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Na Manteiga It’s a space where they can play anything and everything

Our Now Playing series features some of the most interesting online radio stations in the world. We interviewed the founders of each, and asked them to select a handful of shows that really represent what they stand for. See the whole series here.  

While online radio stations work hard to develop their own individual communities, there is also a community between the people behind these platforms. Many of them know each other, share advice and ideas, and newer stations often credit their more established peers for why they got started in the first place.

So it was with Brazil’s Na Manteiga Radio. Inspired by the likes of Amsterdam’s Red Light Radio and Andrew Weatherall, four friends and music lovers Thiago Arantes, Caio Taborda, Luiz Gabriel Vieira and Marcel Buainain formed a plan.

“We looked at it and thought, why is this not happening in Brazil?” Thiago and Caio told us over Skype. “Why is nobody giving these guys the opportunity to broadcast to the world?”

The four were well-connected in the São Paulo music scene – Caio runs a night called Gop Tun, while Thiago and Marcel both work as publicists – and in November 2015 Na Manteiga broadcast its first set.

The name, in case your Portuguese is a little rusty, means “On butter.”

“It doesn’t have a strong meaning, we just found it funny,” the guys explain. “It comes from vinyl culture – when you play a record smoothly, you play on butter.”

Once or twice a week, Na Manteiga invites either a local music-lover or an international guest to play a set at their base, which is located at the Galeria Ouro Fino in São Paulo’s Jardins neighbourhood. The location has both poetic and practical advantages.

“This was an important gallery in the 1990s – it was a place where there were a lot of record stores and the club culture was blooming. We thought it was a good spot to have a radio station because there is a nice nostalgic feeling. That and it’s close to our homes…”

The sets are recorded and put out as both audio and video and there’s a nicely informal feel to the shows. On the videos you can see guests mingling in the background over a few drinks, and the Na Manteiga team takes pride in creating an atmosphere for the DJs that feels unique.

“It’s a space where they can play anything and everything. We don’t give them any direction; it’s up to them. We believe that the dance floor is only one way in which DJs explore their connection with music. That is very liberating for them.”

This means that the station’s curation basically begins and ends with whom they invite to play.

“We are not attached to any specific genre – we think if it’s good, we can play it. We don’t narrow the curation to any one kind of music, so we have techno DJs playing rap sets, house DJs playing Brazilian sets. We mix everything with everything and great music is great music.”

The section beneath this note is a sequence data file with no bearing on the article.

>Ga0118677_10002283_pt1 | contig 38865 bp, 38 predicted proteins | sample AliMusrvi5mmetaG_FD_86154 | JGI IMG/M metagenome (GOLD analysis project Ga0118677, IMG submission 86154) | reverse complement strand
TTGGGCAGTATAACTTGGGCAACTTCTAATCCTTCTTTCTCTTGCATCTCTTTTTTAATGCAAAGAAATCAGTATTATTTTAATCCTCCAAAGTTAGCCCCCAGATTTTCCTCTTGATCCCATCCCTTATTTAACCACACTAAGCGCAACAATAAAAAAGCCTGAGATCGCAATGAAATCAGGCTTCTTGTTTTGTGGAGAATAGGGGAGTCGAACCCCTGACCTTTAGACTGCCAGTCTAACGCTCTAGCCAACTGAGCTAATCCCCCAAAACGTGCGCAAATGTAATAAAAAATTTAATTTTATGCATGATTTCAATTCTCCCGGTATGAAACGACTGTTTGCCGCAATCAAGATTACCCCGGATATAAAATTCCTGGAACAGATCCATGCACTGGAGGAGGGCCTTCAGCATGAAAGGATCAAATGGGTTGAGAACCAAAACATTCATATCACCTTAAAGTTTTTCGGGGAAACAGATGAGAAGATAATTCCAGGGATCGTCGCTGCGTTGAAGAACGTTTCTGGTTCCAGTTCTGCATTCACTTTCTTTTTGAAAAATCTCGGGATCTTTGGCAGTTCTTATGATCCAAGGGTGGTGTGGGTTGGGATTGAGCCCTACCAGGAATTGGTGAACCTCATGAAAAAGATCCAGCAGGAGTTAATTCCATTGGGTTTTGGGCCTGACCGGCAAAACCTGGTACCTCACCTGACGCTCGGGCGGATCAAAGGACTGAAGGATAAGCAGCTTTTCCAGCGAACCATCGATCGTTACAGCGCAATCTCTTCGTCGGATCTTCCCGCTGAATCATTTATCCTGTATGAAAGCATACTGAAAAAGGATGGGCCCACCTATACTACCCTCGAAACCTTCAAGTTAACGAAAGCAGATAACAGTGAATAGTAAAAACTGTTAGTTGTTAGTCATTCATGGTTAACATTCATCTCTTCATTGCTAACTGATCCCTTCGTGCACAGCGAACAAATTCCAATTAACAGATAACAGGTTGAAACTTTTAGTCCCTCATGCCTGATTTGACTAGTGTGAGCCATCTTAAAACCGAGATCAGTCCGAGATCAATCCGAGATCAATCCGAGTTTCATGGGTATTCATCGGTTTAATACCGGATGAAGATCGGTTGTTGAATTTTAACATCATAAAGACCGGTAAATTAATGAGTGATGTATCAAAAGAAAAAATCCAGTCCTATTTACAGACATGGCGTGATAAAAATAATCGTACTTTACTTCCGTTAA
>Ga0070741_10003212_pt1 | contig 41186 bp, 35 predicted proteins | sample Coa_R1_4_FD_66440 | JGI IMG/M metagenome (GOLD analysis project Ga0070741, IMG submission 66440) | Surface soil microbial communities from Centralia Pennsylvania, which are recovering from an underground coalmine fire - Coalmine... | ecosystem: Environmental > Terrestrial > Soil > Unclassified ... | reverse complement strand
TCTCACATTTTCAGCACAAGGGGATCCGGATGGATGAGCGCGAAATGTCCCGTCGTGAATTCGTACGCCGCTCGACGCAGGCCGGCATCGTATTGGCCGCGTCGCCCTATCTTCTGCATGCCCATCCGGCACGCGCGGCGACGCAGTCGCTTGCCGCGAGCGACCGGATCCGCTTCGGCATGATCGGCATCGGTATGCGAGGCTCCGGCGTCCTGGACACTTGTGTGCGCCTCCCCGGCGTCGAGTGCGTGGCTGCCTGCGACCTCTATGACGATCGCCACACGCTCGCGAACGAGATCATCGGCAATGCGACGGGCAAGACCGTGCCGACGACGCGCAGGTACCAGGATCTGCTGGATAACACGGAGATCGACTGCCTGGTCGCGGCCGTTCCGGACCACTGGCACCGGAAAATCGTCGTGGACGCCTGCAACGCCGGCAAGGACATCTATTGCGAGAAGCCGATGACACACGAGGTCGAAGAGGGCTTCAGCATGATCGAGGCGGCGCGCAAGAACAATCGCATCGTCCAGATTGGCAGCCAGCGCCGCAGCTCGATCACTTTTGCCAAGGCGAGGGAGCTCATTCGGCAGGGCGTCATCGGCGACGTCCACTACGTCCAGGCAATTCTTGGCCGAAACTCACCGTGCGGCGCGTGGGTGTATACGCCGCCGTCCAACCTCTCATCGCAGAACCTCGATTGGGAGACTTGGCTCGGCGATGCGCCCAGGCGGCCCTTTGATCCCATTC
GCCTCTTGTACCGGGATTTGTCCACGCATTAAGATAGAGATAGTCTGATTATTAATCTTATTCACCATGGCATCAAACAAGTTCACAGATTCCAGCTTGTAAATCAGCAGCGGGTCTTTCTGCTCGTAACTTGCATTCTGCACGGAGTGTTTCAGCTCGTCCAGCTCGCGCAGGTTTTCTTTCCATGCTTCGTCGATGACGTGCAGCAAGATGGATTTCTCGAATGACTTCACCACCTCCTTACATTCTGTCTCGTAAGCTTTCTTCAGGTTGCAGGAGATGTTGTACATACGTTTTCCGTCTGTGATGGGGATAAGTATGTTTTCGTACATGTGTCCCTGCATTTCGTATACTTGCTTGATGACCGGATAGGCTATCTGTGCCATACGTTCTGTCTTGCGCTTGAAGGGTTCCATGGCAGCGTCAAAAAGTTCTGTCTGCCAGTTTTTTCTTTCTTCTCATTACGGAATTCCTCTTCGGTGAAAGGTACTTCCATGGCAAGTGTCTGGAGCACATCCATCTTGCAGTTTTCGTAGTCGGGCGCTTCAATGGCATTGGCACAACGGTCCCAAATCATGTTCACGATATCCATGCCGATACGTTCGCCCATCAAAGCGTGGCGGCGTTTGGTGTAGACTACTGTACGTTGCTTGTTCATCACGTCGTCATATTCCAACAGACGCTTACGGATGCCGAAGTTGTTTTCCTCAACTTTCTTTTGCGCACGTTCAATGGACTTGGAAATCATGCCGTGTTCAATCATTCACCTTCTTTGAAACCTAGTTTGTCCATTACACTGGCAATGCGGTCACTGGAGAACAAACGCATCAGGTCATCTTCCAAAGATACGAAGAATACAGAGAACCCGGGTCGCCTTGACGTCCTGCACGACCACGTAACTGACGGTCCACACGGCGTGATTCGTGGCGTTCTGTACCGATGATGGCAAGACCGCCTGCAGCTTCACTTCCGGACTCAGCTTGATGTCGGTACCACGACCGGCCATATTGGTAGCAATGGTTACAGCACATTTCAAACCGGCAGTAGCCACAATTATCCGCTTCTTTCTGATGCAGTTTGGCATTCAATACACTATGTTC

This fluid approach to scheduling extends to inviting music fans who aren’t even DJs to take to the decks. This is a point of difference the pair are clearly very proud of. “Sometimes we bring people in who are collectors. They have lots of records at home, but they don’t play and they are not so familiar with the mixer.

“We ask them to just play one track after another. We are giving a voice to people who understand a lot about music. These are the guys who often influence the DJs, so this is an opportunity for them to show what they love, and what they are collecting.”

The guys also feel strongly about their local roots and see the station as part of a mission to educate the world about Brazilian music. This begins, they believe, in Brazil itself.

“A lot of Brazilians don’t really know Brazilian music until they hear international DJs play it. It’s a shame. They know the big names, but they don’t know very much about the other artists who were important on the scene in different ages. It’s so vast and there is so much stuff to listen to.”

At the same time, they are witnessing a real change in their local nightlife.

“The party scene in São Paulo is blooming. There is a revolution happening. People are skipping the clubs and looking for parties instead. That is something new.”

In part this has been fuelled by a fundamental shift in how Paulistanos are starting to see their city.

“We are rediscovering our public places. São Paulo is a very private city – everything happens inside – but it’s changing its mind and going more public, more outdoors.

“This gives a lot of freedom to people who wanted to throw parties and control the whole experience – have the DJ that they want and the visuals that they want in the place that they want, without going through a club curatorship.”

Na Manteiga are getting in on the act too, with monthly parties recreating the spirit of the station. These live events are part of their future plans, including a collaboration with Dekmantel this year.

But the founders’ ambitions don’t end there.

“We would like to do more livestreams – we started this at Rush Hour which was our first live transmission. It gives a sense of nowness and a different kind of energy.

“We also want to broaden the content we are doing. Every single DJ tells us different stories about their digging. We had a reggae DJ who goes to Jamaica every year. There are no record stores, so he jumps in a cab and this guy takes you to a house where you talk to the family and buy some records. We really want to tell these nice stories somehow, maybe as a documentary series.

“Now we have just the final thing in the process – the music itself – but we would like to move towards the steps which are part of that process.”

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